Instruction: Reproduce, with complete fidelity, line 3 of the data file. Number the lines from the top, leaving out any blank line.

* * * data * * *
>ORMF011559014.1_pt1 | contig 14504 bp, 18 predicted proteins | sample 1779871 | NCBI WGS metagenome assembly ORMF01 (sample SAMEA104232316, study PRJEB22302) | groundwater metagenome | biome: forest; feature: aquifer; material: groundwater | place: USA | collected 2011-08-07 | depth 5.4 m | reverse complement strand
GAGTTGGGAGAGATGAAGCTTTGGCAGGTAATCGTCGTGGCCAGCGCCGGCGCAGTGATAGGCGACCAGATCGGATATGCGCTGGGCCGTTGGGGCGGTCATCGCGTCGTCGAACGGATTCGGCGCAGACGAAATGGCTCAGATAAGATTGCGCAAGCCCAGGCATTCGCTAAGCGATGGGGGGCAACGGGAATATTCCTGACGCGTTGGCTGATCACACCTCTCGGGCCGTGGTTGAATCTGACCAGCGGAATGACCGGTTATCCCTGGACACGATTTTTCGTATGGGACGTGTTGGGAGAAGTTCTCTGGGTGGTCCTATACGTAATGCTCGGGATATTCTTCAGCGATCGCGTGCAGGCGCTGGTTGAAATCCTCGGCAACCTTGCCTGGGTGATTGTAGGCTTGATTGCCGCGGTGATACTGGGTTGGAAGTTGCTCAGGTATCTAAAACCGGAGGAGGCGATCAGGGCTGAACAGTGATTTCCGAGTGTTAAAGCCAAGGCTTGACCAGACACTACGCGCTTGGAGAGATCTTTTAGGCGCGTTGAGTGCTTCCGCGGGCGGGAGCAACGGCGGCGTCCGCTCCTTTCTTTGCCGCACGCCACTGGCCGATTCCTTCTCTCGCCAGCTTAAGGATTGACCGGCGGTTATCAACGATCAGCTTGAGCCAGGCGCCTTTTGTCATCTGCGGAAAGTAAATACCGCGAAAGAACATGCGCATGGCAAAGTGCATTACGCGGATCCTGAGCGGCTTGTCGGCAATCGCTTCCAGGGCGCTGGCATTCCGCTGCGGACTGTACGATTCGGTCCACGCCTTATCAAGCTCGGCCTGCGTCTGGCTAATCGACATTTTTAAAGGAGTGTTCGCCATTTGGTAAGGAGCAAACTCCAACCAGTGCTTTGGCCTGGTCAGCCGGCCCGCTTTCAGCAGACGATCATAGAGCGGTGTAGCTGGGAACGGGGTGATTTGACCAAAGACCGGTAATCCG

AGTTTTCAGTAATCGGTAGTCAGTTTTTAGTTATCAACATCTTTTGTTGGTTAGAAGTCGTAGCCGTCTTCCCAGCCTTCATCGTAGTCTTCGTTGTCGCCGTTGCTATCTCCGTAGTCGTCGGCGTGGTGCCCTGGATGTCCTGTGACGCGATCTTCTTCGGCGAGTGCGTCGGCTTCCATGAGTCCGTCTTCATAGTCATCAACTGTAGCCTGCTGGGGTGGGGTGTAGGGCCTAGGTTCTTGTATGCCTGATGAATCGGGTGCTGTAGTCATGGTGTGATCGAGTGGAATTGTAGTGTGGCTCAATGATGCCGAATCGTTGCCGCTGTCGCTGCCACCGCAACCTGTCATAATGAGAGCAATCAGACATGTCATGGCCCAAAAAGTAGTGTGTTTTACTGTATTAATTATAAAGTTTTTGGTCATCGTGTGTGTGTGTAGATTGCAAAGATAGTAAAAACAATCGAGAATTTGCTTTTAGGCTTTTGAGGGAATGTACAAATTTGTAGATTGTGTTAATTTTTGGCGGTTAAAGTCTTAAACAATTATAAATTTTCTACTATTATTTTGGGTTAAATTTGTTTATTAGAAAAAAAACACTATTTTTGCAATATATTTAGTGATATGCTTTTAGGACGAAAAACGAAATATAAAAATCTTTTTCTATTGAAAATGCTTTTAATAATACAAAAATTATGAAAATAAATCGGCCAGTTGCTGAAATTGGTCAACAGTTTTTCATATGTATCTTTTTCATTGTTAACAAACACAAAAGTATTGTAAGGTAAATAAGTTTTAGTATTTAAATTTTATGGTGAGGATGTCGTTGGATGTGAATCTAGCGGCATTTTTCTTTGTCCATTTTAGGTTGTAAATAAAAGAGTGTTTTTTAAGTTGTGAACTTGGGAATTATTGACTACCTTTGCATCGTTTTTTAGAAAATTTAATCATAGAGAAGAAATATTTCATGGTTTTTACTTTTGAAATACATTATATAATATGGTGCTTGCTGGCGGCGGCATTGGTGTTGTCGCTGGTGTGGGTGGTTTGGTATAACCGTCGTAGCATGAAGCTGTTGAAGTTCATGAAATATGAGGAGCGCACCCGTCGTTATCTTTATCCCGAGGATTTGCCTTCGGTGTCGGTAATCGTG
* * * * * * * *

AGTTTTCAGTAATCGGTAGTCAGTTTTTAGTTATCAACATCTTTTGTTGGTTAGAAGTCGTAGCCGTCTTCCCAGCCTTCATCGTAGTCTTCGTTGTCGCCGTTGCTATCTCCGTAGTCGTCGGCGTGGTGCCCTGGATGTCCTGTGACGCGATCTTCTTCGGCGAGTGCGTCGGCTTCCATGAGTCCGTCTTCATAGTCATCAACTGTAGCCTGCTGGGGTGGGGTGTAGGGCCTAGGTTCTTGTATGCCTGATGAATCGGGTGCTGTAGTCATGGTGTGATCGAGTGGAATTGTAGTGTGGCTCAATGATGCCGAATCGTTGCCGCTGTCGCTGCCACCGCAACCTGTCATAATGAGAGCAATCAGACATGTCATGGCCCAAAAAGTAGTGTGTTTTACTGTATTAATTATAAAGTTTTTGGTCATCGTGTGTGTGTGTAGATTGCAAAGATAGTAAAAACAATCGAGAATTTGCTTTTAGGCTTTTGAGGGAATGTACAAATTTGTAGATTGTGTTAATTTTTGGCGGTTAAAGTCTTAAACAATTATAAATTTTCTACTATTATTTTGGGTTAAATTTGTTTATTAGAAAAAAAACACTATTTTTGCAATATATTTAGTGATATGCTTTTAGGACGAAAAACGAAATATAAAAATCTTTTTCTATTGAAAATGCTTTTAATAATACAAAAATTATGAAAATAAATCGGCCAGTTGCTGAAATTGGTCAACAGTTTTTCATATGTATCTTTTTCATTGTTAACAAACACAAAAGTATTGTAAGGTAAATAAGTTTTAGTATTTAAATTTTATGGTGAGGATGTCGTTGGATGTGAATCTAGCGGCATTTTTCTTTGTCCATTTTAGGTTGTAAATAAAAGAGTGTTTTTTAAGTTGTGAACTTGGGAATTATTGACTACCTTTGCATCGTTTTTTAGAAAATTTAATCATAGAGAAGAAATATTTCATGGTTTTTACTTTTGAAATACATTATATAATATGGTGCTTGCTGGCGGCGGCATTGGTGTTGTCGCTGGTGTGGGTGGTTTGGTATAACCGTCGTAGCATGAAGCTGTTGAAGTTCATGAAATATGAGGAGCGCACCCGTCGTTATCTTTATCCCGAGGATTTGCCTTCGGTGTCGGTAATCGTG